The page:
EggDrop, essentially a mobile app alternative to Craigslist, is starting to pick up steam. The company now boasts half a million downloads of its app on iOS and Android, with $8 million in listings from across the 50 U.S. states and the U.K. (EggDrop’s top two markets).
The app originally launched last June, backed by $1 million in funding in a round led by BlueRun Ventures and SV Angel. But that first experience doesn’t look much like EggDrop today. In November, the company rolled out a major update (ver. 2.0) which completely replaced the auction format found in the original with more traditional marketplace-style listings. Since then, over 5,000 items have been sold within the app, including electronics, games, furniture, and even grand pianos and wedding dresses.
With the first version of EggDrop, the idea was to introduce a somewhat unique pricing model – the “falling price” auction. Instead of setting a price for an item, the seller would enter both a minimum and maximum price. Over 72 hours, the price would gradually fall if there were no takers.
As it turned out, that system didn’t prove to be a hit with users.
“Sellers tend to be very protective of their minimum price,” explains co-founder Dan Zheng as to why the original model didn’t really take off. “When people put down the price range they always think back to what they paid for it, rather than what the fair market value is.”
Now, sellers just create a normal listing with whatever price they want, and leave it up indefinitely, if they choose. In fact, the setting to automatically re-list the item after 7 days is switched on by default, so, unlike with Craigslist, sellers don’t have to continually return to create a new posting. However, if the item is of a time-sensitive nature – like concert tickets, for example – users can configure the item to expire.
Currently, EggDrop is proving popular in major metro areas in the U.S., starting with L.A. and followed by (in order) New York, Chicago, San Francisco, Atlanta, Miami, Dallas, D.C., Detroit and Denver. Outside the U.S., there’s been some adoption in London, Manchester and Birmingham, U.K. and even a bit of uptake in other regions like Australia, Canada, Argentina and Spain. This, despite the fact that the company hasn’t made any efforts at localization, only a bit of translation work to support Spanish.
Zheng doesn’t have exact numbers on how much of the user base are in these top U.S. metro areas, but if he had to guess, it would be over half the app’s users. He also notes that roughly a quarter of the users (25%-30%) are either moms or students, looking to clean out closets or save a few extra dollars.
Interestingly, one of EggDrop’s key selling points – its ability to cross-post listings to Craigslist – hasn’t had a major impact on the app’s adoption. It’s a very small percentage of users that discover the app that way, something in the “single digits,” says Zheng. Instead, users are finding the app through old-fashioned means: word-of-mouth, app store searches, and, for a week earlier this year, through a “featured” listing on the Google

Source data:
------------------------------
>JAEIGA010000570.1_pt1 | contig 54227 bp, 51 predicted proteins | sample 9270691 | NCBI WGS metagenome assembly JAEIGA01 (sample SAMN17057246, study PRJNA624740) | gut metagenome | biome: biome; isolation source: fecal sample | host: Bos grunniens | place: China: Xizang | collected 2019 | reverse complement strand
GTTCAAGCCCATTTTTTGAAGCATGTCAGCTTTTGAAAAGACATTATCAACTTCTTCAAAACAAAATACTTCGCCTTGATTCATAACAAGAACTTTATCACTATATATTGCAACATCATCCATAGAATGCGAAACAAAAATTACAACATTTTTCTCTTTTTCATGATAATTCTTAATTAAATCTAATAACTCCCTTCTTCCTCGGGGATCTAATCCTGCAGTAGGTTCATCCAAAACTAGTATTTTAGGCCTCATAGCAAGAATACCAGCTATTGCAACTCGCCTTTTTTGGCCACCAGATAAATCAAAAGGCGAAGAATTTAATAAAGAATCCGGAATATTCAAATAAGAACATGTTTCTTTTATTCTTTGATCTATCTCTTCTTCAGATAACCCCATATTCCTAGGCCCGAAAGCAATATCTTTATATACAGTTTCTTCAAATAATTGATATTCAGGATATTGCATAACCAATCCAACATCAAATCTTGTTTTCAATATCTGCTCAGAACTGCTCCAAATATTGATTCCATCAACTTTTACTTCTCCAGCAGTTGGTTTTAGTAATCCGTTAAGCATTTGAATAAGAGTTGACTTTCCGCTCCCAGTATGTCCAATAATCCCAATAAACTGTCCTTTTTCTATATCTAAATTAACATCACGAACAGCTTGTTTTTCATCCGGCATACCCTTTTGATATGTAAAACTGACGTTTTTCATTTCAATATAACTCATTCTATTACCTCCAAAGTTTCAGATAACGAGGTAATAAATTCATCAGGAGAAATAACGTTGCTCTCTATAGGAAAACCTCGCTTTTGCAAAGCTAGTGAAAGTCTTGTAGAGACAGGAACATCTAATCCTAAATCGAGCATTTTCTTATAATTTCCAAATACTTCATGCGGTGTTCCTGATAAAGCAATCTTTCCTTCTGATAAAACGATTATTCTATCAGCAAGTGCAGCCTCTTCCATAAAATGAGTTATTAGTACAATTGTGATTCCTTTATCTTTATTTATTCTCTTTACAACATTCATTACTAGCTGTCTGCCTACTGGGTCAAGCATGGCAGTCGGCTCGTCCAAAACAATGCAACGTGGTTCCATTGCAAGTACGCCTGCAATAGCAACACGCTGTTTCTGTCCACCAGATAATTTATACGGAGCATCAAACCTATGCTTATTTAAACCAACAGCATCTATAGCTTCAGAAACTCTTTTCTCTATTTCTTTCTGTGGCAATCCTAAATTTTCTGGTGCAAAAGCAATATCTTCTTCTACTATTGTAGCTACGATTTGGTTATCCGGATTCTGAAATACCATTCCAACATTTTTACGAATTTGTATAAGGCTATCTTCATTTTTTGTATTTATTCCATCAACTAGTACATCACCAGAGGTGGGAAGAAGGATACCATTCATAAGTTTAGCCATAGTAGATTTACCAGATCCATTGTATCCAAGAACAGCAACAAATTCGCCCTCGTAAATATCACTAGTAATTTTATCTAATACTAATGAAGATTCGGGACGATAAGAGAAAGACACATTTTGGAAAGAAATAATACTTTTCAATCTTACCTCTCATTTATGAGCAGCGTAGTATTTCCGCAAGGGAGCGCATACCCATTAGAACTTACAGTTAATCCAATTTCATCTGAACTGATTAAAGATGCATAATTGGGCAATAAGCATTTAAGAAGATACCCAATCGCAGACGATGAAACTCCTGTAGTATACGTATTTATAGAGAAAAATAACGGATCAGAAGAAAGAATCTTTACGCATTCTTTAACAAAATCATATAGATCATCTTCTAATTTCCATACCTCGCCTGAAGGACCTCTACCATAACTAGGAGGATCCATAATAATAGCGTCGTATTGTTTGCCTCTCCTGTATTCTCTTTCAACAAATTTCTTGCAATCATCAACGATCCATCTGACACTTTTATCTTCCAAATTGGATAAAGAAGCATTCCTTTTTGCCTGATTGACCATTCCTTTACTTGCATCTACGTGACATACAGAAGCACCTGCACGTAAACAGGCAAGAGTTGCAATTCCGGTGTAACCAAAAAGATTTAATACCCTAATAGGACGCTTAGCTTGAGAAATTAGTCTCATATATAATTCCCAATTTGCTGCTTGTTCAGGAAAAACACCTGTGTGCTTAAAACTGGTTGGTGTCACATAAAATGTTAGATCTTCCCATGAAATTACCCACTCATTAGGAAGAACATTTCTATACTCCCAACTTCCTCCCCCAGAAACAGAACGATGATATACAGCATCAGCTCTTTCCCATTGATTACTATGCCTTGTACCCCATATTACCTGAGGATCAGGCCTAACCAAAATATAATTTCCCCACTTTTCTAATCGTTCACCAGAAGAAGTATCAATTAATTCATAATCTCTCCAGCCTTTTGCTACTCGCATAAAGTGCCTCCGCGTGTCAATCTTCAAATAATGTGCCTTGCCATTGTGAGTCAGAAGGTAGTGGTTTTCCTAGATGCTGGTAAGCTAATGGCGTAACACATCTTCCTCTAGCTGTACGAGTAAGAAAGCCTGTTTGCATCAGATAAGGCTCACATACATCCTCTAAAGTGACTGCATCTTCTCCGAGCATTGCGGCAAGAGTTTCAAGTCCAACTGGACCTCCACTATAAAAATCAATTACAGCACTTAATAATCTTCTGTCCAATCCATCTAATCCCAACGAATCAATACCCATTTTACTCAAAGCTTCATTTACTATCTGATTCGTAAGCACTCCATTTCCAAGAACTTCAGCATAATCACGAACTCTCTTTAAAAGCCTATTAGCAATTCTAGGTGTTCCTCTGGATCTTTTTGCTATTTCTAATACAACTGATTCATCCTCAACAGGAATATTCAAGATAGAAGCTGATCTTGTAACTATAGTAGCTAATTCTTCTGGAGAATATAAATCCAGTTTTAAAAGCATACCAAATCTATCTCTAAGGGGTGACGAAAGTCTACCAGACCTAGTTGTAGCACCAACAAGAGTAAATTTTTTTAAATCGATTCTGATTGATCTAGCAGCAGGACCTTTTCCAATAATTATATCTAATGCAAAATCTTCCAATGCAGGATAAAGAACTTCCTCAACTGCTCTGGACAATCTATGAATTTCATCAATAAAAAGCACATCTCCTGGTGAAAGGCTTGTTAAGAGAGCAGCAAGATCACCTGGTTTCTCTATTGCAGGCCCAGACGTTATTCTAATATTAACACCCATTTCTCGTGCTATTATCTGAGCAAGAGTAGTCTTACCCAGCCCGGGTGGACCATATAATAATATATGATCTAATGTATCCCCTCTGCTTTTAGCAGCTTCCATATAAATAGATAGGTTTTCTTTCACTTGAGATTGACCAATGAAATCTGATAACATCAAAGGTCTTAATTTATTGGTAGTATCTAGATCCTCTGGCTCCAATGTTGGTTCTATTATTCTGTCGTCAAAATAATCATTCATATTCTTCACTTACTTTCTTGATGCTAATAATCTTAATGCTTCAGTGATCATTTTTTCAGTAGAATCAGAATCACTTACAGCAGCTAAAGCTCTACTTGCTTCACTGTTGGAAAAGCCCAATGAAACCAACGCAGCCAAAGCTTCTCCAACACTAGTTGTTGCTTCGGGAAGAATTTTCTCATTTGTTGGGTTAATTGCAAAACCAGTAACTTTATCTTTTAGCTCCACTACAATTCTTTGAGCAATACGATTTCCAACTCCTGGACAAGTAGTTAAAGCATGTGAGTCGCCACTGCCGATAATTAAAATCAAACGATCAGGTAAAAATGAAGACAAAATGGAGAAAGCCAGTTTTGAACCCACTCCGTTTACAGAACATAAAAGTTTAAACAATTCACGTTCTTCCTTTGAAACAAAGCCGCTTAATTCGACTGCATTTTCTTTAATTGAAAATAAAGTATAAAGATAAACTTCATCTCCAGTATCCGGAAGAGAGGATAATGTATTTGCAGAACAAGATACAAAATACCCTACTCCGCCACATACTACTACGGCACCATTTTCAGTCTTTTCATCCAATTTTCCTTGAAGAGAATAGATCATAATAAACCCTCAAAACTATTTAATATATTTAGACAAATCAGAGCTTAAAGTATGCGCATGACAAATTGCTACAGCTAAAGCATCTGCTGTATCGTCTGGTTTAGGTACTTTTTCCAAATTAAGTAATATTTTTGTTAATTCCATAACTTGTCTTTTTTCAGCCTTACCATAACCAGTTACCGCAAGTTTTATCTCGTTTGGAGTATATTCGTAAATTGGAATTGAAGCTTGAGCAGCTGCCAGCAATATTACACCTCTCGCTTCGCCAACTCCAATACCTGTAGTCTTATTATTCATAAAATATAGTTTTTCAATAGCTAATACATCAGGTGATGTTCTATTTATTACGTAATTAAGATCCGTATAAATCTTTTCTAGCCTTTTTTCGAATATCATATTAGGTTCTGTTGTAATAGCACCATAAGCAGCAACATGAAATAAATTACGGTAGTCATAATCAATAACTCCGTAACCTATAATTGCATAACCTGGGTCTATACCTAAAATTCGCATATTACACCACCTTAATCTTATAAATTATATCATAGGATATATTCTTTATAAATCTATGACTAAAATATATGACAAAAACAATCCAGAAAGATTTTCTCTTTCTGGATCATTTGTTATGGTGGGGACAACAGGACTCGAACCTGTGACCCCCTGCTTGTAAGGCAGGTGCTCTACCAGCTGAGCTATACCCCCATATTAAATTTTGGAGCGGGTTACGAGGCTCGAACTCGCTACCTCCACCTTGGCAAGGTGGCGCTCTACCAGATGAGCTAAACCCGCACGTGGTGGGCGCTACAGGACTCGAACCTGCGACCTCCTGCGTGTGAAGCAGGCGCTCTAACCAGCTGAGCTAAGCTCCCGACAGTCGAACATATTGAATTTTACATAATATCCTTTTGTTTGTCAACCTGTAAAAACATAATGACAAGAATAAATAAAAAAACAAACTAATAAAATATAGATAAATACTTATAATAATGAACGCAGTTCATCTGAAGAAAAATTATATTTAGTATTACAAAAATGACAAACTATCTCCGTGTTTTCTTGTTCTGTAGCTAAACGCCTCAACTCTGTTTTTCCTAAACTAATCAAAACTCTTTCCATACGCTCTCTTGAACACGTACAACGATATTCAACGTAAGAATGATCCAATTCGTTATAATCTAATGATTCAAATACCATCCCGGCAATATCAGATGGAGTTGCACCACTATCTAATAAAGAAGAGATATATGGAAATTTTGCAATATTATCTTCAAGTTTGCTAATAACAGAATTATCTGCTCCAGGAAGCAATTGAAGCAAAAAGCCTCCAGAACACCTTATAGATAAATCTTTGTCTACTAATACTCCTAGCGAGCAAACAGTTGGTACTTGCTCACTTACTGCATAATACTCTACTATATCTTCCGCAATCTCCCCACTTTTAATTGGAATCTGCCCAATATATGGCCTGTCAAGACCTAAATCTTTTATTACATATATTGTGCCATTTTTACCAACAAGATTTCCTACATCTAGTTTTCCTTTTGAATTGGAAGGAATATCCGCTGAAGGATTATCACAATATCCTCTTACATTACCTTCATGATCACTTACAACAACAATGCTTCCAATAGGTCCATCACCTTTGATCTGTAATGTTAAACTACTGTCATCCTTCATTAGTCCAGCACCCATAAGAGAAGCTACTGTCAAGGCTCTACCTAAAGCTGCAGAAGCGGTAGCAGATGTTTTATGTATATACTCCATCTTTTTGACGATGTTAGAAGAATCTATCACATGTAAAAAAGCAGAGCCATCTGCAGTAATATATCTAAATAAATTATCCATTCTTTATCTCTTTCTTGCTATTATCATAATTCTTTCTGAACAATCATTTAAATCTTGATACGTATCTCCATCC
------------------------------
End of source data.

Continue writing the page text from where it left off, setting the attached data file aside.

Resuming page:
Android Market…Google Play store.
While all the above numbers refer to organic listings created by EggDrop users, at any given time, 5% of the listings are from external, third-party sources, namely Craigslist. Zheng says the team is careful not to include too many of these.
“I’m pretty mindful of the balance between organic listings and third-party listings because the experience is slightly different. I really don’t want to confuse users,” he says.
Over the past few weeks, the company has added a couple of notable features to the app: a built-in anonymous messaging feature that allows buyers and sellers to communicate in real-time without having to share mobile phone numbers, as well as a new section for “Wanted” listings. With the latter, the idea is that EggDrop will be able to match buyers and sellers based on description, price and location.
While originally, the company looked like a modernized take on what Craigslist could be if built in the mobile era, recent events have put the app in closer competition with other newcomers like Zaarly, for example. Up until earlier this month, one of Zaarly’s biggest differentiating features (besides its primary focus on tasks, not goods), was the anonymity of its users. But Zaarly’s revamped reputation system now lets buyers and sellers know exactly who each other are. EggDrop, meanwhile, takes a more middle-of-the-road approach, using badges and “karma scores” to rate transactions, while keeping some aspects of buyer/seller communication anonymous.
Note, too, that Zaarly claims to have 300,000 “semi-regular” users – that’s a different measurement than EggDrop’s 500,000 downloads, to be clear. However, while Zheng says that they don’t have an exact user count, they’re definitely in the “hundreds of thousands” along this metric, too. (And some of them only use EggDrop online via website.)
Now with five engineers on board, including Zheng and co-founder Brian Lynch, the team at EggDrop is working to roll out an iPad-optimized version of the mobile marketplace. No ETA on that just yet. In the meantime, you can download the EggDrop mobile app here.